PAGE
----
Networking is an important resource for every wildlife rehabilitator. Important contacts are made within the rehabilitation community, as well as with groups and individuals with similar values who are not directly involved in wildlife rehabilitation. EWR is fortunate to have many colleagues and acquaintances, and took the opportunity to reach out to many of them this past season.
Some of the many new friends that EWR made this year were from the Windsor Peregrine Falcon Watch Team who monitor the Peregrine Falcon nest at the Ambassador Bridge. Every year these dedicated volunteers keep tabs on the nesting activities of the birds, and during the fledging of the youngsters, they are on location from dawn to dusk to make sure the young birds are kept out of harm’s way. This usually means relocating them when they land in high traffic areas where the fledglings are in real danger of being hit by passing vehicles. In 2016, five of the birds were caught while on the ground, and briefly stayed at the EWR Centre. One of the fledglings required a trip to the veterinarian, and x-rays to rule out a fracture of the wing. Fortunately the bird received a clean bill of health, and after being banded by a member of the Holiday Beach Migration Observatory, it was returned to the bridge area. During the course of a week, EWR was fortunate to assist with housing and banding all of this year’s Peregrine chicks. This activity was especially poignant, as last year EWR had the privilege of caring for their mother when she was injured herself. So glad we were there to help. Keep up the great work Windsor Peregrine Falcon Watch Team!
While getting acquainted with the Peregrine people, Dennis and Gwen P. offered to transport a number of young Canada Geese to the Jack Miner Foundation in Kingsville. Thanks to Dennis and Gwen for their help and the use of their trailer. EWR also had occasion to call upon Bob H. from Holiday Beach Migration Observatory later in the season to assist with identifying a hawk, and to band two Cedar Waxwings and a Cooper’s Hawk prior to their release. Thanks Bob. I’m sure we’ll be in touch again!
The Jack Miner Foundation has been a great friend to EWR over the years. Although their focus is primarily migratory waterfowl, they assisted with the placement of a non-native Chukar this year, took in a group of Canada Goose goslings which were victims of an oil-spill, and also took a young Turkey to be released into the flock which frequents the sanctuary. EWR also called upon the Jack Miner Foundation for several waterfowl which could benefit from the large pond on their premises. Thank you to Joe V. and everyone at the Jack Miner Foundation for their assistance.
Another group with which EWR has a working relationship dating back several years is The Owl Foundation located in Vineland. This organization specializes in the rehabilitation of owls and other raptors. They have a number of non-releasable birds which act as foster parents, raising orphaned chicks which are then released. This year, EWR sent a very young Screech owl to The Owl Foundation, where it was cared for by a non-releasable adult and in the company of four other owlets. When the bird was returned to EWR for release in September, it was fully of spunk and more than ready to handle the challenges of life in the wild. Thank you to The Owl Foundation.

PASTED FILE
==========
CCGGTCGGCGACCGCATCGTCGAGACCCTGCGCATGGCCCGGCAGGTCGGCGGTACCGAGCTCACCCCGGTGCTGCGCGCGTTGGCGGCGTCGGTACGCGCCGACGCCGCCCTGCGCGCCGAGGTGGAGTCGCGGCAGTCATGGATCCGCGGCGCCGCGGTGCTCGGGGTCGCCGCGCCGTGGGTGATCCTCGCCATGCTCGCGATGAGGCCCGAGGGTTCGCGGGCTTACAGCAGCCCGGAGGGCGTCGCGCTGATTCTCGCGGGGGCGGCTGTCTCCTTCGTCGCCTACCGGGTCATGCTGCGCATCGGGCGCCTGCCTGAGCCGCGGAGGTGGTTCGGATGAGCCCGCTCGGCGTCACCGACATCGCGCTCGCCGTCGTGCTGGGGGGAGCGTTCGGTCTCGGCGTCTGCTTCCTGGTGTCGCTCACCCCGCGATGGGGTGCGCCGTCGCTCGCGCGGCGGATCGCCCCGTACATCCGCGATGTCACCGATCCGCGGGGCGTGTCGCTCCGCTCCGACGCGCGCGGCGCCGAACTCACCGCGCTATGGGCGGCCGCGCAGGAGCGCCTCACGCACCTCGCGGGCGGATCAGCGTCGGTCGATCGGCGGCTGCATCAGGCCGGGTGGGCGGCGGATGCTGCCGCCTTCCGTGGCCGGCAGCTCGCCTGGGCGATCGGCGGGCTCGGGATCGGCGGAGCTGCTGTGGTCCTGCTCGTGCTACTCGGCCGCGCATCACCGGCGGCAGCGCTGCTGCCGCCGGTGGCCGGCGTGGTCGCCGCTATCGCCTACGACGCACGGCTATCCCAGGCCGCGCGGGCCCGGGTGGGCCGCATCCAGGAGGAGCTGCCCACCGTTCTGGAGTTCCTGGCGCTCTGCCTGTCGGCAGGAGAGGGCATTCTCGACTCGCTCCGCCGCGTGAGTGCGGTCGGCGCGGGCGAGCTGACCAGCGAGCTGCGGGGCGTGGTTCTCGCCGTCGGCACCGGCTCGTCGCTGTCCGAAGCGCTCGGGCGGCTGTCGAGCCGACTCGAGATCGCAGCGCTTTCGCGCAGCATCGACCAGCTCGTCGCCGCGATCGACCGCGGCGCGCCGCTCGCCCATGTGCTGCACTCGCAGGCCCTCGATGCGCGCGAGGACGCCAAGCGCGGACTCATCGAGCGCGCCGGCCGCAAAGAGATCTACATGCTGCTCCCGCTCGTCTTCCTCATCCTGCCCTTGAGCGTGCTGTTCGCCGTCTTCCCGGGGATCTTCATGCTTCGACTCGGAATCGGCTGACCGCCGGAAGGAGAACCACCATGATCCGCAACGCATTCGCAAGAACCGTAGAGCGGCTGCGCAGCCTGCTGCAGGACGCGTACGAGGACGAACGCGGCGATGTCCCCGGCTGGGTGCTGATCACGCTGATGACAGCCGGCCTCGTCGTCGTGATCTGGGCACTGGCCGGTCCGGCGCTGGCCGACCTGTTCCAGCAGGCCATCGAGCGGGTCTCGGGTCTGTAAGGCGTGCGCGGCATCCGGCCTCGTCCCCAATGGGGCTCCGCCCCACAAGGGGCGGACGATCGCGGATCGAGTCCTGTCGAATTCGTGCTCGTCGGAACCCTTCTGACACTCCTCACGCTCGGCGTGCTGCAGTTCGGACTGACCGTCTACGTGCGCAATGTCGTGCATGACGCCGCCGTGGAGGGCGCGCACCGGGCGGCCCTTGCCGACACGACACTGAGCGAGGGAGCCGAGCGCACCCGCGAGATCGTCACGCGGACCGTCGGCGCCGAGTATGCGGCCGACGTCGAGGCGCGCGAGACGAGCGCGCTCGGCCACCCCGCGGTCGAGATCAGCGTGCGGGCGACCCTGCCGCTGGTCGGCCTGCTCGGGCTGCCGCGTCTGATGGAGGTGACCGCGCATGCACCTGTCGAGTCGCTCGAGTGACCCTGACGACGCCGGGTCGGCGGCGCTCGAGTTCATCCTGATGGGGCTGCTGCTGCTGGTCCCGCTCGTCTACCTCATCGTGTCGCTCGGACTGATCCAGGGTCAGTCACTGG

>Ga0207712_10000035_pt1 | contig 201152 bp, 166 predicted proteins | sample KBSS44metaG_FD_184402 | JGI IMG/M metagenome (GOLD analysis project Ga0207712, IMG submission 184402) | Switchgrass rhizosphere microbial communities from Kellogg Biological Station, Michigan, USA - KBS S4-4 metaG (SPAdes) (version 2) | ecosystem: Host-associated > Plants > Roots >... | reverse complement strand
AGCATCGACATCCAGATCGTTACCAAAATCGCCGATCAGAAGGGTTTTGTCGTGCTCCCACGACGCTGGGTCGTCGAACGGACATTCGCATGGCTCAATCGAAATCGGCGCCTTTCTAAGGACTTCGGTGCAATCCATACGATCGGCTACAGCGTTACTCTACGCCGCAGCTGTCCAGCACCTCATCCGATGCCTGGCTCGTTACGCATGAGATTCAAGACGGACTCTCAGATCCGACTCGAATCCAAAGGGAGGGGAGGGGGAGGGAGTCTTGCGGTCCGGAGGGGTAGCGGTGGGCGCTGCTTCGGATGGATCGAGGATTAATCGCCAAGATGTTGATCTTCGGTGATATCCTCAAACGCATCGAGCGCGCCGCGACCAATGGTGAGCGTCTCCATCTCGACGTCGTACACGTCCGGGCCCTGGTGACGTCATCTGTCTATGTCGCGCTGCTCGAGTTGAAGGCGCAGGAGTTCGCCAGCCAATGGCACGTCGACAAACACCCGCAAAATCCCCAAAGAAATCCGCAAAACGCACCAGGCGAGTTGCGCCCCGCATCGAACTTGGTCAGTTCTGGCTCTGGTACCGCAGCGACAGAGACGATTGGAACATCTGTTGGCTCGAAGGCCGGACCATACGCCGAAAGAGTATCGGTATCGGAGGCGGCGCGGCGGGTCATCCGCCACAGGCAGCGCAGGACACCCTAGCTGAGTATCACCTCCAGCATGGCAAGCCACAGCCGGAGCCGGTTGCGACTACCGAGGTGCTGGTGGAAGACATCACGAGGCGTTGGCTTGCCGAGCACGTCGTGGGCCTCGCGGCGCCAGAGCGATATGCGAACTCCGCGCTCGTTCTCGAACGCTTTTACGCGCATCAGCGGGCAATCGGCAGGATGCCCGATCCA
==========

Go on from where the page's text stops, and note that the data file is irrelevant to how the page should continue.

Transporting animals to another facility for specialized care is vital to the successful release of some animals, and EWR recognizes that sometimes it is best to leave it to those experts. EWR utilized the services of another fellow rehabber this year when four Chimney Swifts were transported to Swift Care Ontario in Komoka, specializing in insectivorous birds including Chimney Swifts, Barn Swallows, Bank Swallows, Eastern Whip-poor-wills and Common Nighthawks. These species require frequent feedings, and some, like the swallows and swifts, must be released into established colonies. Thank you to Swift Care Ontario for offering their expertise.
Sometimes all that is required is a quick phone call to a good friend for some much needed information on those animals which we don’t often see at EWR, assistance in obtaining supplies, or finding an appropriate release site. Thanks go out to Judi D. of SOAR (Songbirds Only Avian Rehabilitation) in Rockwood, Brian S. of Salthaven in London, Peggy J. of Heaven’s Wildlife Rescue in Oil Springs and Don P. of Windsor for their support . Our newest collaboration has been with Speaking of Wildlife, a licensed and OSPCA inspected Wildlife Education Centre who has offered the non-releasable Stinkpot Turtle a home. Last but not least, we would like to acknowledge our friends at the Ojibway Nature Centre for their assistance to EWR. The naturalists Karen C. and Tom P. are always willing to help with our inquiries.
As you can see, Erie Wildlife Rescue relies on many people to offer comprehensive care to the orphaned and injured wildlife in Essex County. Summer students are a valuable source of energy and manpower for our busy summer months. Thank you to the Canada Summer Jobs and the Focus on Youth grant programs for their partnership.
But I haven’t mentioned the most important people…YOU. EWR is a volunteer-based organization and we rely on you, the members and volunteers, to help us to carry out this very important work. Whether your involvement is volunteering at the Centre, fostering, assisting with bingos, working the sales and fundraisers, or sending in a donation, your participation is very important to the successful rehabilitation of the wildlife in our care. Keep up the good work!